When somebody is faced with a serious criminal charge it is the obligation of defense counsel to explore all options and defenses that may be available. In the state of Michigan, the idea of an affirmative defense can often be frowned upon by the trier of fact unless there is a medical condition attached to the argument. One such condition that has flown under the radar for some time is Kleine-Levin syndrome (KLS) which is affectionately known as “Sleeping Beauty syndrome” in the field of medicine.
When asked to describe what exactly is KLS or “Sleeping Beauty syndrome” we see an unusual circumstance that is often overlooked by the medical profession. KLS is defined as a rare sleep disorder that is characterized by persistent episodic hypersomnia and a wide array of cognitive changes that can vastly affect the mood of the individual with the disease. To discuss how this issue is addressed in the field of criminal law we spoke to several experienced lawyers that are at the top of their sector to gather their insight.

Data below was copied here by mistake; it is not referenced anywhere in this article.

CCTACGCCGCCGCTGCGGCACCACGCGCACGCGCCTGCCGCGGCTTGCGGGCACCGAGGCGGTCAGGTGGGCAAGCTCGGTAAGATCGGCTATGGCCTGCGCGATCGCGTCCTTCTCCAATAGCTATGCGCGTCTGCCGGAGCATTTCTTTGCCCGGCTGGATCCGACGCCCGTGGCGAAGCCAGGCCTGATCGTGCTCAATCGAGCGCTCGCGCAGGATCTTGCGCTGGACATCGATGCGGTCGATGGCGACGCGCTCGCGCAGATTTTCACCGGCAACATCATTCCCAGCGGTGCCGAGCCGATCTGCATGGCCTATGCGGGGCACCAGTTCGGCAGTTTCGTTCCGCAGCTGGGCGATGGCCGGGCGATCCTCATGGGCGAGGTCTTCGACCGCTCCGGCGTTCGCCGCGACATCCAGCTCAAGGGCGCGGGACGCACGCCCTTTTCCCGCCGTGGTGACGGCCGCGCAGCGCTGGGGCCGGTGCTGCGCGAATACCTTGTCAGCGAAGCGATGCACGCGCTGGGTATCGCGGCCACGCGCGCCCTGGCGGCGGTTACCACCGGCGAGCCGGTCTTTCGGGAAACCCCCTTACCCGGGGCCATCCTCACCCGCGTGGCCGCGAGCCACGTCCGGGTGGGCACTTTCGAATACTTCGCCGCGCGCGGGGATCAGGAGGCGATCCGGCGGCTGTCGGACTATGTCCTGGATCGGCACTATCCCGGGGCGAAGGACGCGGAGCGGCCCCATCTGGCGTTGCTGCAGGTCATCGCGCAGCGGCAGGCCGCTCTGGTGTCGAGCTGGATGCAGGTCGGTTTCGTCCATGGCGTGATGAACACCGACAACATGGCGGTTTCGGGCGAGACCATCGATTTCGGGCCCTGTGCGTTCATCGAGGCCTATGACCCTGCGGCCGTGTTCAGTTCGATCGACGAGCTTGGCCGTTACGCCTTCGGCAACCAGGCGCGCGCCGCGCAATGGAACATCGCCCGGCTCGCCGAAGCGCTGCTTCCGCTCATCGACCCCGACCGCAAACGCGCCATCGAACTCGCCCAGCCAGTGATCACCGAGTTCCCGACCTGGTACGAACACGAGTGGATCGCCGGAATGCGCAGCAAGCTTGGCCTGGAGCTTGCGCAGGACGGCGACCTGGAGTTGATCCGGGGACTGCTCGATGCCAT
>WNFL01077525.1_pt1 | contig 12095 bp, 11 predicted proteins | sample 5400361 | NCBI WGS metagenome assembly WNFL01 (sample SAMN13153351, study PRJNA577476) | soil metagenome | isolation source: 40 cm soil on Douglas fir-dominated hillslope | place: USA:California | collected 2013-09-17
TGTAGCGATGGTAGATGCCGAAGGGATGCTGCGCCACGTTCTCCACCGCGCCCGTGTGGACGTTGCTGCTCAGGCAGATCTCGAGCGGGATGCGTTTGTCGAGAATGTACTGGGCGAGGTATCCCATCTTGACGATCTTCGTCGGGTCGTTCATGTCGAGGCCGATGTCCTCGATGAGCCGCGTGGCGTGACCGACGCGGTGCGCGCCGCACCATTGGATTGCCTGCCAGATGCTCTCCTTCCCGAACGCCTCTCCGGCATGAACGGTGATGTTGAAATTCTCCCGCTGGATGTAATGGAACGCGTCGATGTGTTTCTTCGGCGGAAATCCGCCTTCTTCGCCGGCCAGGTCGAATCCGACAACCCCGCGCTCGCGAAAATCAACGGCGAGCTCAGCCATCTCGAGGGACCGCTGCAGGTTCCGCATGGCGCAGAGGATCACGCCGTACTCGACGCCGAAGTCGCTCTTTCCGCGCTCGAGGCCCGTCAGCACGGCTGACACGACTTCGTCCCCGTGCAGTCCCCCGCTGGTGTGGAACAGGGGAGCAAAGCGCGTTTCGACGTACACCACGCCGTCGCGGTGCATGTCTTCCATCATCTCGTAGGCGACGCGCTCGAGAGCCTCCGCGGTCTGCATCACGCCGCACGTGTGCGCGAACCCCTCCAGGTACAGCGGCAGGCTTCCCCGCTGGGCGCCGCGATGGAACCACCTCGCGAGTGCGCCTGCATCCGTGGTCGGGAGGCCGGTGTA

Scott Grabel is the founder of Grabel and Associates and has developed a law firm that is known as the top criminal defense team throughout the state of Michigan. When asked about Sleeping Beauty syndrome, Grabel was quoted as saying, “It’s truly an outside of the box defense and far too often the condition goes undiagnosed. A patient can have recurrent episodes for more than a decade and then symptoms may not resurface for another decade. When we view this from a criminal defense perspective, we find that a loss of one’s emotions can negate the intent for specific intent crime and even serve as a defense to a strict liability offense. When you view the topic globally, we see a scenario where someone truly has no control over their actions and with that being stated, how can one be prosecuted?”